They tacked atoms to the ends of a central carbon lynchpin, broke chemical bonds, rearranged and shuffled. They built 3,000 such compounds, they invented matter.
They analyzed published formulas of Hoffmann-La Roche's protease drug, studying a particular pattern of atoms. It gave them an idea about how to improve their own compound. From this would ultimately come Crixivan, the drug approved last week by the Food and Drug Administration.
Merck worked on the problem for three years, screening and testing, before coming up with a compound scientists thought would work and be safe to test in humans.
The drug was fiendishly complicated to make, said Paul Reider, the scientist in charge of producing it.
A French and Chinese gourmet chef, Reider said it was like cooking an intricate, multicourse meal - for 1,000 people. If you wrote the "recipe'' for Crixivan, he said, 14 steps in all, each step would cover 60 pages.
Needing large quantities of the drug for human trials, Merck started producing it in its Rahway, N.J., research factory. The large building is filled with stainless steel and pipes and gauges and 20-foot-high vats that go buh-buh-buh-buh-WH-Whoosh! as they mix frothing, yellowish-green liquids.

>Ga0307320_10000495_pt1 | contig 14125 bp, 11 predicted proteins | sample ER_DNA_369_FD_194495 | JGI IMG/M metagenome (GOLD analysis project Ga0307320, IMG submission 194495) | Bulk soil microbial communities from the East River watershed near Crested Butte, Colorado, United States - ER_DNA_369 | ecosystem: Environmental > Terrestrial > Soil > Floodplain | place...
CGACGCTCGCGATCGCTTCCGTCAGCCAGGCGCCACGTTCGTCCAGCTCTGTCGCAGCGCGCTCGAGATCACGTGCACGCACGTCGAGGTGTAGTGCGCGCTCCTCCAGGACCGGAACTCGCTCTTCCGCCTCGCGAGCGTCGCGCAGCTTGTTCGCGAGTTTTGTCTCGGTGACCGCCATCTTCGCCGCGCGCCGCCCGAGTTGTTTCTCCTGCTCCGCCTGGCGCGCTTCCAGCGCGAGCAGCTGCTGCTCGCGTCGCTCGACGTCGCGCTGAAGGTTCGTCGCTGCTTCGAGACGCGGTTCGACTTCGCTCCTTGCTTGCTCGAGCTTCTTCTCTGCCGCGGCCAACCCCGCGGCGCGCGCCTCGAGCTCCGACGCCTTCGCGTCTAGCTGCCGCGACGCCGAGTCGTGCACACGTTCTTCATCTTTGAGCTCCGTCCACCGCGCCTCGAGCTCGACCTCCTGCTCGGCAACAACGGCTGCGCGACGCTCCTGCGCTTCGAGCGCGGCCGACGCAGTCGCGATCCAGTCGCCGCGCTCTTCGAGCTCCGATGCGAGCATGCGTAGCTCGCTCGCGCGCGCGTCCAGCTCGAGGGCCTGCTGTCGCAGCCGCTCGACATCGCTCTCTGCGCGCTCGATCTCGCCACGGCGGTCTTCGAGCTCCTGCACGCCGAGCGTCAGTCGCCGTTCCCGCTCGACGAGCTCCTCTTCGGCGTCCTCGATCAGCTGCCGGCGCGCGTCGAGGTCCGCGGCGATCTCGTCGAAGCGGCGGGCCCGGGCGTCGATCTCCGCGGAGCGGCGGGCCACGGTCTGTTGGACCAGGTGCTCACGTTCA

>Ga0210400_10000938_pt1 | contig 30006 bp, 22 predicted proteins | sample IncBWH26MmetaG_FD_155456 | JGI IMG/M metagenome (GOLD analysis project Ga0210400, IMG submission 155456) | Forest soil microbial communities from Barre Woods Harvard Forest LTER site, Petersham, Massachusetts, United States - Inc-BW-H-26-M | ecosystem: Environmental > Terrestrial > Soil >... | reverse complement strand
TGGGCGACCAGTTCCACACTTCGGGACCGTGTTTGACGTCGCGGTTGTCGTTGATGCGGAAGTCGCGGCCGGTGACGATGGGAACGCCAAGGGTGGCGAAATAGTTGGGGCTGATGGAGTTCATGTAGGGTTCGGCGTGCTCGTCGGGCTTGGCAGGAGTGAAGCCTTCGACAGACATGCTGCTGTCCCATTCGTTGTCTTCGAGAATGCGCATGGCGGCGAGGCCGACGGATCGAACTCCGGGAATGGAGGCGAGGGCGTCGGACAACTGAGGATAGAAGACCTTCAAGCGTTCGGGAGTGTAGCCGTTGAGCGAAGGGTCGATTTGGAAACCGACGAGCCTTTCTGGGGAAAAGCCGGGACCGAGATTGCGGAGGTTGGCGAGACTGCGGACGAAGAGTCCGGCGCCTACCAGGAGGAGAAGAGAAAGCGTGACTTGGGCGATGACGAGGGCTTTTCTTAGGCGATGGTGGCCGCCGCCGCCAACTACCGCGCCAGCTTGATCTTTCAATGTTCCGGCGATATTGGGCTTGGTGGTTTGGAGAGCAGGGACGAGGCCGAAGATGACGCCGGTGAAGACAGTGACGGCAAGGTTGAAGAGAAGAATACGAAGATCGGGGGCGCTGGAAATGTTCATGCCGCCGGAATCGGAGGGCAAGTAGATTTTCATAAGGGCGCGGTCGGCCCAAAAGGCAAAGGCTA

It took a year to make just over 100 pounds of the stuff, enough for only 50 patients.
The human trials began in February 1993.
In Philadelphia and Birmingham, Ala., more than 70 people agreed to swallow a small white capsule containing a chemical that had never before been given to man.
Some were desperate. They had tried many other AIDS medications and nothing had worked. Merck's experimental protease inhibitor was their last chance.
Others were idealistic. They knew that AIDS research could not progress unless somebody agreed to be a test subject.
As they arrived at a small nursing station on the sixth floor of the Medical Office Building at Thomas Jefferson University, the test volunteers were first given a medical exam, then a supply of the experimental drug.
Each day, they filled out a diary to describe how they were feeling. Nurses drew blood samples at regular intervals as part of the carefully controlled studies.
The studies would determine whether the drug was safe, not whether it would work. That would come later.
First the capsules were given to healthy volunteers, people who did not have HIV. When no ill effects were seen, the drug was given to those infected with the AIDS virus.
After three months, the results were clear: Crixivan was safe and easily absorbed through the digestive tract.
By June, Merck was ready to conduct a small pilot study among 10 AIDS patients to see whether the drug would have any effect on the virus itself.